My name is Sophia Guevara, and I am the Program Co-Chair for the Social Network Analysis (SNA) TIG. I am currently pursuing my MPA degree at Wayne State University.
Like many graduate students, I spend much of my time studying traditional evaluation techniques for identifying and measuring the success of programs. I first learned about social network analysis by being mentored by a professional who did evaluation work at a large nonprofit.
For newcomers to SNA, knowing where to start can be intimidating. Based on my experience as a beginner, here are three tips to get you started:
Hot Tip #1: Get Involved and Learn from Others. One of the best ways to learn about SNA is to get involved in a community of practice. Each day, more and more evaluators are adding social network analysis to their toolkits, and many of us are learning together. I joined the AEA SNA TIG to learn from other AEA members who are active in the field and using SNA in their work.
Rad Resource: Join the expanding Network Weaving Facebook group to learn from other practitioners. Not only can you learn from others, ask questions, and interact with the growing group, but you can also discover innovative resources like Marc Smith’s NodeXL office hours via Google Hangout.
Hot Tip #2: Explore Online Resources. In addition to getting involved in learning communities, you can find a wealth of resources for SNA beginners on the web.
Rad Resource: This introductory slide show from Giorgos Cheliotis provides an overview and introduction to key concepts in SNA, including networks, tie strength, key players, and cohesion.
Hot Tip #3: Read Past Studies. One of the best ways to figure out how to bring SNA into your work is to learn from how other evaluators have used it. If you are an AEA member, you can find examples by searching the AEA journals for “social network analysis.” For example, New Directions for Evaluation has 19 articles, from 1992 to 2012 that incorporate and highlight SNA as an evaluation method, including the 2005 special issue on Social Network Analysis in Evaluation.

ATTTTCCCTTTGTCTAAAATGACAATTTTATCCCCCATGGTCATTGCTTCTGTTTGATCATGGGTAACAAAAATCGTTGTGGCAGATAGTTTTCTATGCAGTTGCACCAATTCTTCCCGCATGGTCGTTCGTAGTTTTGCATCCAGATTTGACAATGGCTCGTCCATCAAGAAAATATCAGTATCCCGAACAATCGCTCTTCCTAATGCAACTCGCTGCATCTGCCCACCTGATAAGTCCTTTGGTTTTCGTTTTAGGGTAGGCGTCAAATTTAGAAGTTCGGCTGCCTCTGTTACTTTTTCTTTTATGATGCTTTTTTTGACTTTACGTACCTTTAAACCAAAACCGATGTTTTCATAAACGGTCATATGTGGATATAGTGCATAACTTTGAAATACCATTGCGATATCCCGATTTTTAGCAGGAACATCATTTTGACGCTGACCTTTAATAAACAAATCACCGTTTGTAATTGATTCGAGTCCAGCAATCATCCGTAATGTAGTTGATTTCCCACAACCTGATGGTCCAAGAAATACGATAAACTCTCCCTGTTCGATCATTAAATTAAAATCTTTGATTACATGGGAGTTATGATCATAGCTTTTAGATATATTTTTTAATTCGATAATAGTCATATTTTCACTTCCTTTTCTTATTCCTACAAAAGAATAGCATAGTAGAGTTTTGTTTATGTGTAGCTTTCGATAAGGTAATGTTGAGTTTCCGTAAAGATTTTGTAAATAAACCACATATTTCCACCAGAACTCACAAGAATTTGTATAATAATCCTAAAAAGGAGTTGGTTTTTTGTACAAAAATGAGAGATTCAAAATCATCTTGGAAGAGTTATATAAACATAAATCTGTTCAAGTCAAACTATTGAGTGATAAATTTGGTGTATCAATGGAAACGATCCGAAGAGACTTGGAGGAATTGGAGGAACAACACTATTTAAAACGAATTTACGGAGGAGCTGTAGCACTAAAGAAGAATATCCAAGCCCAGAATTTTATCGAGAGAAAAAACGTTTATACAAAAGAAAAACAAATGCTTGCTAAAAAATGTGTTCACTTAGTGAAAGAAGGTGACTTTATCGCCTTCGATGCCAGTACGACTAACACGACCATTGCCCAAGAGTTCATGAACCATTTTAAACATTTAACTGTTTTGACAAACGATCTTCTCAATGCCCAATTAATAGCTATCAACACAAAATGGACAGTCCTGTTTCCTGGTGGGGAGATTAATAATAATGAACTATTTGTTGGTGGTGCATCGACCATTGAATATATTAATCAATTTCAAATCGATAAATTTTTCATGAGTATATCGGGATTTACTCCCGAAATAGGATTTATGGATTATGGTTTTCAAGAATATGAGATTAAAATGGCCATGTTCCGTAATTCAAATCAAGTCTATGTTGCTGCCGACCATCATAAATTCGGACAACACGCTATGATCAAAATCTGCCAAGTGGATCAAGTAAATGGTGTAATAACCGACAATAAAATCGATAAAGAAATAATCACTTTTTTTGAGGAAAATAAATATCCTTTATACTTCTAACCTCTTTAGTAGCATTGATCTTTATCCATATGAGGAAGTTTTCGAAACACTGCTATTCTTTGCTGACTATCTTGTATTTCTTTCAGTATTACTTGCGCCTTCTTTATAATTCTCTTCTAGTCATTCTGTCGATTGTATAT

Rad Resource: Learn about how the Young Foundation mapped social networks to improve public service delivery in England (powerpoint summaryhere). This study examined relationships between residents and public service agencies and made recommendations for using networks to improve service delivery and communication.
The American Evaluation Association is celebrating Social Network Analysis Week with our colleagues in the Social Network Analysis Topical Interest Group. The contributions all this week to aea365 come from our SNA TIG members. Do you have questions, concerns, kudos, or content to extend this aea365 contribution? Please add them in the comments section for this post on the aea365 webpage so that we may enrich our community of practice. Would you like to submit an aea365 Tip? Please send a note of interest to firstname.lastname@example.org. aea365 is sponsored by the American Evaluation Association and provides a Tip-a-Day by and for evaluators.